It’s time to update your Google Chrome browser!On Friday 1 March, Google announced it had discovered a Zero-Day Vulnerability “CVE-2019-5786” in its Google Chrome browser. It’s time to update your Google Chrome browser!

Whilst only limited details have been published on the Chrome Releases blog, it is strongly suggested that you update Google Chrome if you are using this as your browser.

It is important to check you are running the latest version of Chrome, which at the time of writing is 72.0.3626.121.

To check for and install updates in Google Chrome on the PC or Mac:

  1. Click on the three vertical dots on the right-hand side near the address bar.
  2. Point to Help and click About Google Chrome.
  3. This should then check and install updates, which may take a few minutes depending on your computer and internet speed.
  4. If it has performed an update, you may need to relaunch Google Chrome to finish updating. If it says “Google Chrome is up to date”, you are good to go.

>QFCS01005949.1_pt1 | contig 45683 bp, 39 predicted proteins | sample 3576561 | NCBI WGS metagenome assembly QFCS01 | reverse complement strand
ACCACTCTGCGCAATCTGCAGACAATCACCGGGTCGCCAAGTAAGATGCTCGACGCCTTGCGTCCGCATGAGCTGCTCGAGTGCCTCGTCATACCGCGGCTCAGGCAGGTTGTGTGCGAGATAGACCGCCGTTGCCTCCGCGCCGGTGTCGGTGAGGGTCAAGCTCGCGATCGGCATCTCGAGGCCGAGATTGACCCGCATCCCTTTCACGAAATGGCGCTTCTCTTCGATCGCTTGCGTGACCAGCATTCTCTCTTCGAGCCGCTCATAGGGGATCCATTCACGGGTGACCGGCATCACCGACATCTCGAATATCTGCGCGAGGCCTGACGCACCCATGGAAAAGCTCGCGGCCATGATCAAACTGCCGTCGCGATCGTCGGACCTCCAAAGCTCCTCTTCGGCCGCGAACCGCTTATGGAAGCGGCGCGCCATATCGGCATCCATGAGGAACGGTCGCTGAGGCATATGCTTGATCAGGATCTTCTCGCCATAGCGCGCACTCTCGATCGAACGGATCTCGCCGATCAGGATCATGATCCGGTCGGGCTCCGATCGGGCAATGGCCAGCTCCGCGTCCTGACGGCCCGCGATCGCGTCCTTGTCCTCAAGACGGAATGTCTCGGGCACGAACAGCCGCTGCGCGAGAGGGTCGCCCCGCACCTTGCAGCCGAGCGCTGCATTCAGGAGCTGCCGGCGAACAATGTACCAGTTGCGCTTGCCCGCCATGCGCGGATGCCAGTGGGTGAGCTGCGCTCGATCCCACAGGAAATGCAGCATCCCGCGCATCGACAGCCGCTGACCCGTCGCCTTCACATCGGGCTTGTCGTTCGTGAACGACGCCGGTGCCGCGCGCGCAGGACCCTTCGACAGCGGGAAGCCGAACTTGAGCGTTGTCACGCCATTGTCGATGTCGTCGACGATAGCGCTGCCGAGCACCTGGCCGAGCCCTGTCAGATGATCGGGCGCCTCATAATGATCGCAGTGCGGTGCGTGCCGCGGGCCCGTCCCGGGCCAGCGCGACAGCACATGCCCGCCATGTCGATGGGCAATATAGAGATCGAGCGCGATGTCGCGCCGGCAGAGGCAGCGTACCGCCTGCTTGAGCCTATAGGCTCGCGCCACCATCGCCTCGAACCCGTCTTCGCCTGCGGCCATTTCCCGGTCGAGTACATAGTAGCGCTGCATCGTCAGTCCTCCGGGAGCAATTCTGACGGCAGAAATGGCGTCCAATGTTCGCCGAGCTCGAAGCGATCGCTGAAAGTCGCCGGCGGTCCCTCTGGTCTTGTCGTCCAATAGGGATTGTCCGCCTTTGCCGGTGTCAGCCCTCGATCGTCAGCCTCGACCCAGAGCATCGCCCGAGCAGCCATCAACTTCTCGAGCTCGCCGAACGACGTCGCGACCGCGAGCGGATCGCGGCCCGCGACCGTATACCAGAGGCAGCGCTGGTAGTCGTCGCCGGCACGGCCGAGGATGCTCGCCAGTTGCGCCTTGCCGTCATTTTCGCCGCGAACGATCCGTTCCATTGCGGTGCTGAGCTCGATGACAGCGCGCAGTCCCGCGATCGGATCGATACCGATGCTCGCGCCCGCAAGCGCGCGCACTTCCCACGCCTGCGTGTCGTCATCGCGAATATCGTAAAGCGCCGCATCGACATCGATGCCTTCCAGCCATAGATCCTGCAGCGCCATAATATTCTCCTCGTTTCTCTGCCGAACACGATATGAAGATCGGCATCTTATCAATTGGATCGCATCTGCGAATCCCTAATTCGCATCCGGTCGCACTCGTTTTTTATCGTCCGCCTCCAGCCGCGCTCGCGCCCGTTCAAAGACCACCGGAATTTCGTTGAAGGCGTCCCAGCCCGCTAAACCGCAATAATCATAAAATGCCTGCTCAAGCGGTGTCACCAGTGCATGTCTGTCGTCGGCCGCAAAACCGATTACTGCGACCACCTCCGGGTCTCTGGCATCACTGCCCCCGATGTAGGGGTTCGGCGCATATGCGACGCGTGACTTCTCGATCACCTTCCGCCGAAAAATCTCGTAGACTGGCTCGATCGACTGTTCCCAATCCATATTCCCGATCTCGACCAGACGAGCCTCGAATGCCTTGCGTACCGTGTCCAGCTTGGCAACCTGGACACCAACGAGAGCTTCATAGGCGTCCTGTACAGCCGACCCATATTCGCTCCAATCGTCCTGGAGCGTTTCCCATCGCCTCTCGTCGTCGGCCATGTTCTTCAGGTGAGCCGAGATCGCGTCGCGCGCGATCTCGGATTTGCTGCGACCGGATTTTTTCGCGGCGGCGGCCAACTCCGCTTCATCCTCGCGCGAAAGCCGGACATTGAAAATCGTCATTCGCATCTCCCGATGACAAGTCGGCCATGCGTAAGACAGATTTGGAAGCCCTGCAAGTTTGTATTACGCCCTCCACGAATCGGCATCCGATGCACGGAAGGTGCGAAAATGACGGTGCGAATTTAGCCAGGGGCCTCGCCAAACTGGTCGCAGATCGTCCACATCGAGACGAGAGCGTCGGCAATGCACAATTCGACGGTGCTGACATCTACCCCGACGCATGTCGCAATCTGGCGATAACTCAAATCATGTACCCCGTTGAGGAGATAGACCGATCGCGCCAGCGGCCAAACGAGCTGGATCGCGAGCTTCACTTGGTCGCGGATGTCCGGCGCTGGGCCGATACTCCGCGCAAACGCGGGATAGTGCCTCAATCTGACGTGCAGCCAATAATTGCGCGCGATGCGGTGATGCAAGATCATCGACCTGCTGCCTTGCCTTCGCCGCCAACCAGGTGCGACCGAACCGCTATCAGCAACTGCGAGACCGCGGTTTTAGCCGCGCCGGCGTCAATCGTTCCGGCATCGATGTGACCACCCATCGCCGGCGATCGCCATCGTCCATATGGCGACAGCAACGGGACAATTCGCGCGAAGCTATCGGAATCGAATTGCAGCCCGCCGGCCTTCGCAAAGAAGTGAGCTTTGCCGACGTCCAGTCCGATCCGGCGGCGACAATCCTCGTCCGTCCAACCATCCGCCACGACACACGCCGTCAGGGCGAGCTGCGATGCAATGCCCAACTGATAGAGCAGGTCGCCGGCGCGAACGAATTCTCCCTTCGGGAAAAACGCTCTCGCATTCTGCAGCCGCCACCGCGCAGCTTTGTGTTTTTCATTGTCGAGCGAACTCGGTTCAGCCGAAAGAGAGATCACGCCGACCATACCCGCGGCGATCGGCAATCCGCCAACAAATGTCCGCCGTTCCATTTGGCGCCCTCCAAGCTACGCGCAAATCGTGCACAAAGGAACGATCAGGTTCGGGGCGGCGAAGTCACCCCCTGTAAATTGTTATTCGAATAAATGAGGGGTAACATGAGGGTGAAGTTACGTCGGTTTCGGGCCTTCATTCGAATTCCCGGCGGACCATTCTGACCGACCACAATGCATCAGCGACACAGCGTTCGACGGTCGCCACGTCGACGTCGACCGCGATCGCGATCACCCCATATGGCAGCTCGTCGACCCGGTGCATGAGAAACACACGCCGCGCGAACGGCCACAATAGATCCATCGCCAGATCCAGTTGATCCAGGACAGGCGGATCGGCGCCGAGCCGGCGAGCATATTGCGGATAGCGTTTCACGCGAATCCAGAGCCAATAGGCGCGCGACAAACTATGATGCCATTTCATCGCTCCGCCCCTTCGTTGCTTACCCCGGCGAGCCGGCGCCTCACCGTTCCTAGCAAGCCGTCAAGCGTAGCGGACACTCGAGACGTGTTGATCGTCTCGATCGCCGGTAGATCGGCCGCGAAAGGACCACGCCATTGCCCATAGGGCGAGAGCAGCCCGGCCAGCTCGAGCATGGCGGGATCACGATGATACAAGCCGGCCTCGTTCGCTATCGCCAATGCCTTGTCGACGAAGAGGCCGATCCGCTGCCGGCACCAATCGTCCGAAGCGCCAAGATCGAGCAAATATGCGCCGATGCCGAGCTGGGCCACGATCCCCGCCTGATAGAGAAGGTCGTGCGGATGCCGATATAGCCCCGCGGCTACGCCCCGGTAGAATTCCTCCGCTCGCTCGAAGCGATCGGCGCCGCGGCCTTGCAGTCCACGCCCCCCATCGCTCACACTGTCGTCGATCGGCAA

If you are running Google Chrome on your mobile phone or tablet, you should do this as well. Go to the Google Play Store or iTunes Store to download and install the required update.

This is a good reminder to always keep your computer’s software and devices’ apps up-to-date with the latest security updates. If you are looking for assistance with this, CyberGuru provides a computer maintenance service where provide scheduled proactive review and upkeep of your ICT environment and keep it up-to-date on your behalf. We can do this both face-to-face and remotely depending on your requirements. Please contact us for more information.